This standard is enforced by the New York State Department of Labor Public Employees Safety and Health Bureau (NYSDOL PES) for public employees.
 Further information on required numbers of toilets can be found here, but for the sake of brevity, I am not going to go there: https://www.dos.ny.gov/DCEA/pdf/TB-2011-BCNYS%20-%20Minimum%20Required%20Toilet%20Facilities%20Based%20on%20Occupancy.pdf
 Per New York State Labor Law, §2, a “Place of public assembly” shall include (1) a theatre, (2) moving picture house, (3) assembly halls maintained or leased for pecuniary gain where one hundred or more persons may assemble for amusement or recreation, except (a) halls owned by churches, religious organizations, granges, and public association and free libraries as defined by section two hundred fifty-three of the education law, and (b) hotels having fifty or more rooms. [emphasis added, note the exclusionary language].
 12 NYCRR 36-2.8
 Be careful in this analysis; if possible, confirm any conclusion that you don't have to have a public bathroom with your local attorney, or the municipal building inspector.
 Just be mindful that General Business Law Section 492 requires any place of business with an employee bathroom to let a visitor use that bathroom if it is a medical necessity. While your library might not be a "place of business" under that law, people with medical needs may have an expectation of access. Be ready to be flexible if there is a medical need for a toilet facility.
 This could simply mean thinking the Safety Plan through, meeting with employees to make sure they are on board with it, and making sure every employee has clarity about safety. It can also mean working with your civil service agency or local attorney, so any contractual aspects are properly considered. Since these are tense times for employees, good planning and communication about job duties is essential.
 In many library environments, it will be fine to add sanitization as a "duty as assigned," but in other places (with detailed job descriptions, a union contract, or contracts or policies that could impact the "assignment") it will not. This concern cannot be answered generally; it will vary from library to library.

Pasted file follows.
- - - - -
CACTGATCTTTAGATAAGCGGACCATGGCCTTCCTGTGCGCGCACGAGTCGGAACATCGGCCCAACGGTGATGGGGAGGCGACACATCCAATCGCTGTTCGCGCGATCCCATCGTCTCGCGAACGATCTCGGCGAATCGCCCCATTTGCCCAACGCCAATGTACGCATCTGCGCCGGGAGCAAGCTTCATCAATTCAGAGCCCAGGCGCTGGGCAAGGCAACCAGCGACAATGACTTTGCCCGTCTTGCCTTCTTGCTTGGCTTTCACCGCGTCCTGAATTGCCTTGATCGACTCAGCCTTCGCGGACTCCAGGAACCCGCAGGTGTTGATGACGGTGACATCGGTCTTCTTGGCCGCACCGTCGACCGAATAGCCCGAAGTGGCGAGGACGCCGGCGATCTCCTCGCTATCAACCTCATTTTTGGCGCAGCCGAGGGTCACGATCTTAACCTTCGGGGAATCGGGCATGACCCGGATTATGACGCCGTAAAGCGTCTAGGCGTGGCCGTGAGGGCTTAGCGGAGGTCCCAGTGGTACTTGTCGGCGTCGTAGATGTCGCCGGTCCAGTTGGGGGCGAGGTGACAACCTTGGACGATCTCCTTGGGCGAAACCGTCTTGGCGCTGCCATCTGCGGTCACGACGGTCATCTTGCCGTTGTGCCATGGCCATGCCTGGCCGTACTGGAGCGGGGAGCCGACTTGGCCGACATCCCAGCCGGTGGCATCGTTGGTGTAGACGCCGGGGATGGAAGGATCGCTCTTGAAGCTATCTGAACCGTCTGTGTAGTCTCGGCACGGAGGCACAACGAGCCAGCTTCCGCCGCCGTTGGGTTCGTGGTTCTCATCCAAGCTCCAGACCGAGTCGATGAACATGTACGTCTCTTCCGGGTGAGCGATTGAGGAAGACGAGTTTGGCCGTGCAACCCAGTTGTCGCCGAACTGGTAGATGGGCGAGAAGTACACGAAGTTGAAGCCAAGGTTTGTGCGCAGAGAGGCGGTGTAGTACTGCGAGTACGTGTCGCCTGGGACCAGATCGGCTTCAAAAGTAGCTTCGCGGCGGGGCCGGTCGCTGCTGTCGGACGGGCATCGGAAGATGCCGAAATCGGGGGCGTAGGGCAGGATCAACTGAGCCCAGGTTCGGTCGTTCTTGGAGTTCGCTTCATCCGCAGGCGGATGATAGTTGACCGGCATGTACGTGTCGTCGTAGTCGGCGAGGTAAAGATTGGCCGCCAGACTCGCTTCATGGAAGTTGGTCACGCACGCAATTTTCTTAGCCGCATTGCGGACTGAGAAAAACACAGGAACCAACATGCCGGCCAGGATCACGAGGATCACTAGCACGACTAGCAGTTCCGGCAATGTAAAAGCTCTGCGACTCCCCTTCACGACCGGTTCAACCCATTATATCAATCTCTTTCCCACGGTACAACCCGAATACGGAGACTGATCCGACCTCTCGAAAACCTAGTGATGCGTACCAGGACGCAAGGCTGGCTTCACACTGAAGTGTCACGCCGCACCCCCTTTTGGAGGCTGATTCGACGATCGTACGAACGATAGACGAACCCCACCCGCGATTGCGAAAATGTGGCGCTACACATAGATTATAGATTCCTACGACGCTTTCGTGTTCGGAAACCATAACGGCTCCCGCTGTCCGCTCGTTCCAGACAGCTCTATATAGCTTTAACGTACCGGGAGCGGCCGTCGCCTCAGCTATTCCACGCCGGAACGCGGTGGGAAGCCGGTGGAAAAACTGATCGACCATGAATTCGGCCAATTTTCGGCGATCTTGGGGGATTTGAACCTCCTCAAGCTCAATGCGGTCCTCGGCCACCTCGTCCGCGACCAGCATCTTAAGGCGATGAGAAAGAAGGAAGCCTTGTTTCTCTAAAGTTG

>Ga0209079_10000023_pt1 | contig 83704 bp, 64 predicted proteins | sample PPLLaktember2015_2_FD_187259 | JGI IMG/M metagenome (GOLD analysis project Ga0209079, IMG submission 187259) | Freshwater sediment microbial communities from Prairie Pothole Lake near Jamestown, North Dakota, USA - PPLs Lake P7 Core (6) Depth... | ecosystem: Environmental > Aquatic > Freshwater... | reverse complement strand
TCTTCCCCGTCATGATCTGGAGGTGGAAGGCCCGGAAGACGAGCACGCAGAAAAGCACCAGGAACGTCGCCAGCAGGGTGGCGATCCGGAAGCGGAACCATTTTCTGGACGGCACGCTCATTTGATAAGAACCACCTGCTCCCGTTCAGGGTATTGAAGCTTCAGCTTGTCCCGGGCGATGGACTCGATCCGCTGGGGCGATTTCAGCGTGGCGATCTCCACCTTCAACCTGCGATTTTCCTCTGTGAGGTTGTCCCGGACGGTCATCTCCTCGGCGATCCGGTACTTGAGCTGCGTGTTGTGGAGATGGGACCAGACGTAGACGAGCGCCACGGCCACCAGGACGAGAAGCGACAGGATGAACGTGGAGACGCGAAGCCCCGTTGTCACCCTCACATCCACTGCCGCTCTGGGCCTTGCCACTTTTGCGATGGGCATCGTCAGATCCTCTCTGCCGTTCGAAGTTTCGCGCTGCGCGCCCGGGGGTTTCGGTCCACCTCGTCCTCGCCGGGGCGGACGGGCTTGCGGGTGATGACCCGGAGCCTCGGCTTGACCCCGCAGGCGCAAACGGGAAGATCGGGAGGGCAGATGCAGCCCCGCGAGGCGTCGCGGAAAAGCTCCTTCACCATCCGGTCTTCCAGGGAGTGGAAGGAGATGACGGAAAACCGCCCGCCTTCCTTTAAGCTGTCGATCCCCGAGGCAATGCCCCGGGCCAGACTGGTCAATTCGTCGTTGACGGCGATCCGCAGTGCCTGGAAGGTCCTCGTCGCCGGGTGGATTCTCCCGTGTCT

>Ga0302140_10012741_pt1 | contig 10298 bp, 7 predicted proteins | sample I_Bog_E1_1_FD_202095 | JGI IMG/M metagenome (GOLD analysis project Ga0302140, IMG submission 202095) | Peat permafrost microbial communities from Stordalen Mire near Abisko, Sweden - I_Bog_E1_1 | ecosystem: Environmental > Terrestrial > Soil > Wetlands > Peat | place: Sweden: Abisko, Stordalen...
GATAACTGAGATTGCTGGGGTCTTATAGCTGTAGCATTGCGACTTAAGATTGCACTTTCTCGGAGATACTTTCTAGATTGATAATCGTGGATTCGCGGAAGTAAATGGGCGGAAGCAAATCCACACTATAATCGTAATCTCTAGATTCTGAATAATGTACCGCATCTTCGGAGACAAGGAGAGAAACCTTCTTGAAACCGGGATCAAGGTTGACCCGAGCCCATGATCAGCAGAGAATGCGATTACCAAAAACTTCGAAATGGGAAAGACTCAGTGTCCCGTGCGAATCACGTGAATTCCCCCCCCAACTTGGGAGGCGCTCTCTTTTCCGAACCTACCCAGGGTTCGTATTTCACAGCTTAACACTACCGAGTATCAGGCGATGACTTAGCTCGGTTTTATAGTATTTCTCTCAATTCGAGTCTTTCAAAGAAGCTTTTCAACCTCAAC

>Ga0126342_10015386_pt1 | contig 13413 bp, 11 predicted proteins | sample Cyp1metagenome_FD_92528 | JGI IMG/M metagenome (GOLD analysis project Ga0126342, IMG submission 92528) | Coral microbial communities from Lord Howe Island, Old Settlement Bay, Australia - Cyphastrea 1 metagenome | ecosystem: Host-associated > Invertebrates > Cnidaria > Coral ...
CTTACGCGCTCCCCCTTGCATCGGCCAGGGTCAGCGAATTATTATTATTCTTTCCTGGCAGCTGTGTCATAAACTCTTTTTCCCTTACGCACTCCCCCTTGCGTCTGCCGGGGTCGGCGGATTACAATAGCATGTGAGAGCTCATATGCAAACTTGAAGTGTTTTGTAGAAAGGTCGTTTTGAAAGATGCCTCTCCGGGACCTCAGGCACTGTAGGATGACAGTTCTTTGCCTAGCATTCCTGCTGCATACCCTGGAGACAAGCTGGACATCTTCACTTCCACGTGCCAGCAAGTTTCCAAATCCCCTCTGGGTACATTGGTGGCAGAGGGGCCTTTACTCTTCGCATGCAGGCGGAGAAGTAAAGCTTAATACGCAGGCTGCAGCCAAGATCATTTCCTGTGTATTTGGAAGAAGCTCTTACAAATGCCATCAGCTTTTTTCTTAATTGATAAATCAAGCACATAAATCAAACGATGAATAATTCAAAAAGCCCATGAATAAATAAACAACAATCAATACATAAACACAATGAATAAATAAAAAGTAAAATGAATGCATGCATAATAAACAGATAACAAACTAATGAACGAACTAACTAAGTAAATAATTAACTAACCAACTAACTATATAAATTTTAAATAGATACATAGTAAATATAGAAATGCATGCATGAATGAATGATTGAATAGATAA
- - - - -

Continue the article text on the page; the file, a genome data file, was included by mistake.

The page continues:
My library's reopening plan calls for not allowing group meetings/ programs for a time.
There is some concern for a BOT member as to if the library can legally do this. The concern is if a community group or club that regularly meets in the library were to want to meet again, could they challenge the library in regards to this issue? In a nutshell, the question is "Do we legally have the right to suspend and not allow all meeting room use as the library reopens?"
As library director my thought process is that as long as the policy is being equally and fairly enforced to everyone then there should not be an issue. This does beg the question however as to what may happen if the city, which owns the building calls "eminent domain" and quickly demands use of a meeting space they own in an emergency circumstance. This is rare but has happened a few times in the past.
Any input you have would be greatly appreciated.
I have been looking at some of my post-COVID "Ask the Lawyer" responses, and they are pretty grim. Such serious writing.
Of course, these are serious days, and operating during COVID-19 is a serious topic.
But I have been on the lookout for a chance for some joy, if not some outright levity. And finally, this question supplies one!
Why would a question about temporary disuse of a meeting room make me happy? Well, as some of you may have noticed, very little gratifies me more than emphasizing a library's autonomy.
So, hear me rejoice: Yes, your library has the right to disallow all meeting room use in the interest of safety!
And if that isn't joyful enough, get ready for more good news: this is true whether your library is a tenant or a landowner, a public library or an association library, a library in a big city or a library in a small rural village!
Why is that? If a chartered library in New York has assessed its unique space, its unique operational capacity, and its unique ability to operate safely, and as a result has adopted a Safety Plan that does not allow meeting spaces or on-site programming, then...there will be no meeting use or on-site programming. It's as simple as that.
Now, that said, can someone try and complain about it? Sure. Can a building owner (like a town or a landlord) try and over-ride it? Yes. Could a pre-COVID contract be implicated? Yes. But as an autonomous entity governed by an independent board, can your library make a Safety Plan and stick to it? Yes.
As it should be.